Lockheed's SR-71A Blackbird

Lockheed’s SR-71A Blackbird

The Concorde was visible from several different areas of the main hangar, its size large enough to attract attention from most anywhere. It is a jet that has fascinated me for years, because of the ease of travel it offered. Unfortunately it wasn’t exactly safe, otherwise it’d still be in service today. And that’s a disappointment, too, considering how easily people could travel on it from the United States to Europe. If only I could do that now, possibly avoiding the annoying jetlag in the process. With a sigh, I gave up on the dream and continued walking through the rest of the museum after taking plenty of time to admire the plane.

The Concorde

The Concorde

Helicopters of all kinds, fighter jets, stunt planes, they were all on display either on the ground or hanging from above. Even though I didn’t understand a lick about how they worked, it was fantastic to see them all. A true treat that made me happy I took the time to stop at there before catching my flight out of Dulles. It was easily one of the best museums out of all of those curated by the Smithsonian, and most definitely the surprise out of all of them.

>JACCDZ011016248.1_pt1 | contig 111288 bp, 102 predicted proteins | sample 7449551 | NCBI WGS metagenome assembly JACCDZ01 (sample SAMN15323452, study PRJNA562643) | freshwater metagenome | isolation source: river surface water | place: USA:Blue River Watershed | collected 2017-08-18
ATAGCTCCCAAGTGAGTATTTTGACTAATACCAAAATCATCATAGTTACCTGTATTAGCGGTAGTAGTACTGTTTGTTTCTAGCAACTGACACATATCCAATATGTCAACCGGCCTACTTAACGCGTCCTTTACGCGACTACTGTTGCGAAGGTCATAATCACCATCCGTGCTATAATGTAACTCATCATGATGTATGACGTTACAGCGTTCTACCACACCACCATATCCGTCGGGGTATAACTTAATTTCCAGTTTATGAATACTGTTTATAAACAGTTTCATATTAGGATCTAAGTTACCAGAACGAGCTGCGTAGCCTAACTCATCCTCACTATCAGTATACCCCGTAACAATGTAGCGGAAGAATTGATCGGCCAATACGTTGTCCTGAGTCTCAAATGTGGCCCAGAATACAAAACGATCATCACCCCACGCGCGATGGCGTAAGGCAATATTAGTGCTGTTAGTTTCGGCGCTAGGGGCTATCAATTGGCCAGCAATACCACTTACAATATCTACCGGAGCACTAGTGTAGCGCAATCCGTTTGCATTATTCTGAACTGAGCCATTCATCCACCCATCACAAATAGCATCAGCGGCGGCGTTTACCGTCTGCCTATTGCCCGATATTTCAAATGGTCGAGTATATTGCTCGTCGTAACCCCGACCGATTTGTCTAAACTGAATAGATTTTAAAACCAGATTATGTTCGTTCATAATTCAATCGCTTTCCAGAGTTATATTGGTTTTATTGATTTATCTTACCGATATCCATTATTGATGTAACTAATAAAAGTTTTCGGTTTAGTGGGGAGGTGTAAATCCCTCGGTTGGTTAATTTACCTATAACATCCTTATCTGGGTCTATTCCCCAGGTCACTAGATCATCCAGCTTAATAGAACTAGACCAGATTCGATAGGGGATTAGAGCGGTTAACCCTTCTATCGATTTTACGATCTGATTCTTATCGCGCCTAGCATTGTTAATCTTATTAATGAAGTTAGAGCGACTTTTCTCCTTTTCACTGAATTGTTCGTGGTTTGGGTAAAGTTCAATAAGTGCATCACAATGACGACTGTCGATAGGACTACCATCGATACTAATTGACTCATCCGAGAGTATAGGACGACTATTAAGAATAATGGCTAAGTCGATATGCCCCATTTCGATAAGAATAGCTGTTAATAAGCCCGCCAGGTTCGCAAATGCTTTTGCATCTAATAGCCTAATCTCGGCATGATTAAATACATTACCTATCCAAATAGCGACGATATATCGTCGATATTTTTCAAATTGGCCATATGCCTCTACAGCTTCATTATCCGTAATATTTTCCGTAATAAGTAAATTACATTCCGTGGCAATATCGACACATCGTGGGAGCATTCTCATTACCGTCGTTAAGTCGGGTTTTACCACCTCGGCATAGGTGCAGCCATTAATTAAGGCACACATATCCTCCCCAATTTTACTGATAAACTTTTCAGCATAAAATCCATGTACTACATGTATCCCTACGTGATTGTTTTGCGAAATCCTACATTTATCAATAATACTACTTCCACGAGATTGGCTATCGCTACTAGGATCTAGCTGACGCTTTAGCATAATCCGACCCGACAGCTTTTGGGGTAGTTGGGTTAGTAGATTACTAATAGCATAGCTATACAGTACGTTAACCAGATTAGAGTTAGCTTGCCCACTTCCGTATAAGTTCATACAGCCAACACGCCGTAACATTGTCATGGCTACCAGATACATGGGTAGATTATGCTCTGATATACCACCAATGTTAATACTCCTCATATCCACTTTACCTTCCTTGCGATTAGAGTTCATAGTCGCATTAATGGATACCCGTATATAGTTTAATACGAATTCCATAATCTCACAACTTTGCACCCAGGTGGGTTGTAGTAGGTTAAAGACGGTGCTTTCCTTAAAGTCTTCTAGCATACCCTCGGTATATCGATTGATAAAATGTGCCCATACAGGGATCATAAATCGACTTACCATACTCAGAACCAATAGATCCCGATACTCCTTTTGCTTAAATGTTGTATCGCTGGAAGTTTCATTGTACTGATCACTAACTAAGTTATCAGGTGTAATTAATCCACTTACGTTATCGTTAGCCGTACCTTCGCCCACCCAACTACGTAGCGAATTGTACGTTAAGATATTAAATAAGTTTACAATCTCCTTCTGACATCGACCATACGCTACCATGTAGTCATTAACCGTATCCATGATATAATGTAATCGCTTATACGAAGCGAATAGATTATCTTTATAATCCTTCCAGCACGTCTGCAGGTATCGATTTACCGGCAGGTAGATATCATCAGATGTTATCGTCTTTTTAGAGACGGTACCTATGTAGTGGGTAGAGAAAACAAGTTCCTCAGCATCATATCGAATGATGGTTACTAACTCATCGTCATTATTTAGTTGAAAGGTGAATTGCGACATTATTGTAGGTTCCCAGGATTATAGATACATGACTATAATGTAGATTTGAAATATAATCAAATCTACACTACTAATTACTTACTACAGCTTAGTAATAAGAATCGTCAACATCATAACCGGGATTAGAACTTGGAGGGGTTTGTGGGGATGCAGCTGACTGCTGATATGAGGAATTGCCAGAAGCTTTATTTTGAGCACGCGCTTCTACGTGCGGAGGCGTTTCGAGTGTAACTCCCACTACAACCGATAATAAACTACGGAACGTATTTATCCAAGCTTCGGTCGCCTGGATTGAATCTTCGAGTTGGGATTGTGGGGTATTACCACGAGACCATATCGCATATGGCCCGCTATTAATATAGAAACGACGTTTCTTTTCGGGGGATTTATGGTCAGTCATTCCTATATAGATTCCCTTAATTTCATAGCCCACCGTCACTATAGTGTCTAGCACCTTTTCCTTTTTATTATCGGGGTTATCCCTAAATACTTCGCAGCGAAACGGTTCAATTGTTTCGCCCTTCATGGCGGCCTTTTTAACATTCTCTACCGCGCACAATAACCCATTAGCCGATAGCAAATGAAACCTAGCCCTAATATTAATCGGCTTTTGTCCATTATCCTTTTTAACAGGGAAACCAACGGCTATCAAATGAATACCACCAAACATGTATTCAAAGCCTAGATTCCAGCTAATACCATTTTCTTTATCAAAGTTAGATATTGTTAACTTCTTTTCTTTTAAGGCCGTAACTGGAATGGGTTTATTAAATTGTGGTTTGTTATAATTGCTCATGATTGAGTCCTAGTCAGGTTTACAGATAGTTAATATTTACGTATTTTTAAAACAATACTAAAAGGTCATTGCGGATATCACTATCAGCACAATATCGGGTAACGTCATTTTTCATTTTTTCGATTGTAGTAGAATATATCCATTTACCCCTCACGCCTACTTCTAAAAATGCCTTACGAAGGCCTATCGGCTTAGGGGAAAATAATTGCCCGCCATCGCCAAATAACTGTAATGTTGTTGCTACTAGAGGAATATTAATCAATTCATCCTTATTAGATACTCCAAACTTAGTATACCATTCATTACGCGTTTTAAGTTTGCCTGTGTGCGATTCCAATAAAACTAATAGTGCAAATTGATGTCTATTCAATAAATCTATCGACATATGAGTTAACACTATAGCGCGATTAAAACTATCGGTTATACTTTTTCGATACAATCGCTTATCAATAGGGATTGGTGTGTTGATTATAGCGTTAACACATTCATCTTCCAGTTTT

Some of the helicopters on display at the Udvar-Hazy Center

Some of the helicopters on display at the Udvar-Hazy Center

I missed out on the chance to see several other Smithsonian Museums while I was in Washington, D.C. I wanted to go to them, to see the Postal Museum and the Renwick Gallery, but I ran out of time. And with so much else to do, I had to put off seeing the Anacostia Community Museum and the National Zoo as well. Just like the two Smithsonian Museums in New York City – the National Design Museum and another National Museum of the American Indian – they’ll have to wait for another time. With so much to see and so much to do, it’s impossible to fit it all in on one trip. What I did was truly a whirlwind, as is this brief guide, so if you want to know more, as I suggested above, pick up a copy of the Official Guide to the Smithsonian. It’ll be worth it. How? Well, I’ll discuss that in another upcoming story.

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10 Comments on “My Guide to the Smithsonian Museums, Part Two”

  1. The Guy March 13, 2013 at 10:59 am #

    Jason, I’m overwhelmed with the diversity and volume of exhibits. It really is so much to take in. If I’m fortunate enough to go back to Washington in the near future I’ll have to block book about a week to see all this.

    I dare say the dinosaurs are quite an exhibit, there are so many fossils in the US.

    Another great post, well done.

    • rayh526@msn.com March 13, 2013 at 4:40 pm #

      I’m truly amazed at your broad depth and knowledge of American history, you must be nearly 70 to know all that. Your descriptions leave me feeling like I just visited there myself.
      Ray

      • Jason's Travels March 13, 2013 at 5:24 pm #

        Yeah, I’ve read a thing or two on my travels. 😉

    • Jason's Travels March 13, 2013 at 5:25 pm #

      Thanks! I highly recommend all of the different Smithsonian Museums. There’s a lot there, no doubt hard to fit in one trip, but worth the time for at least the highlights.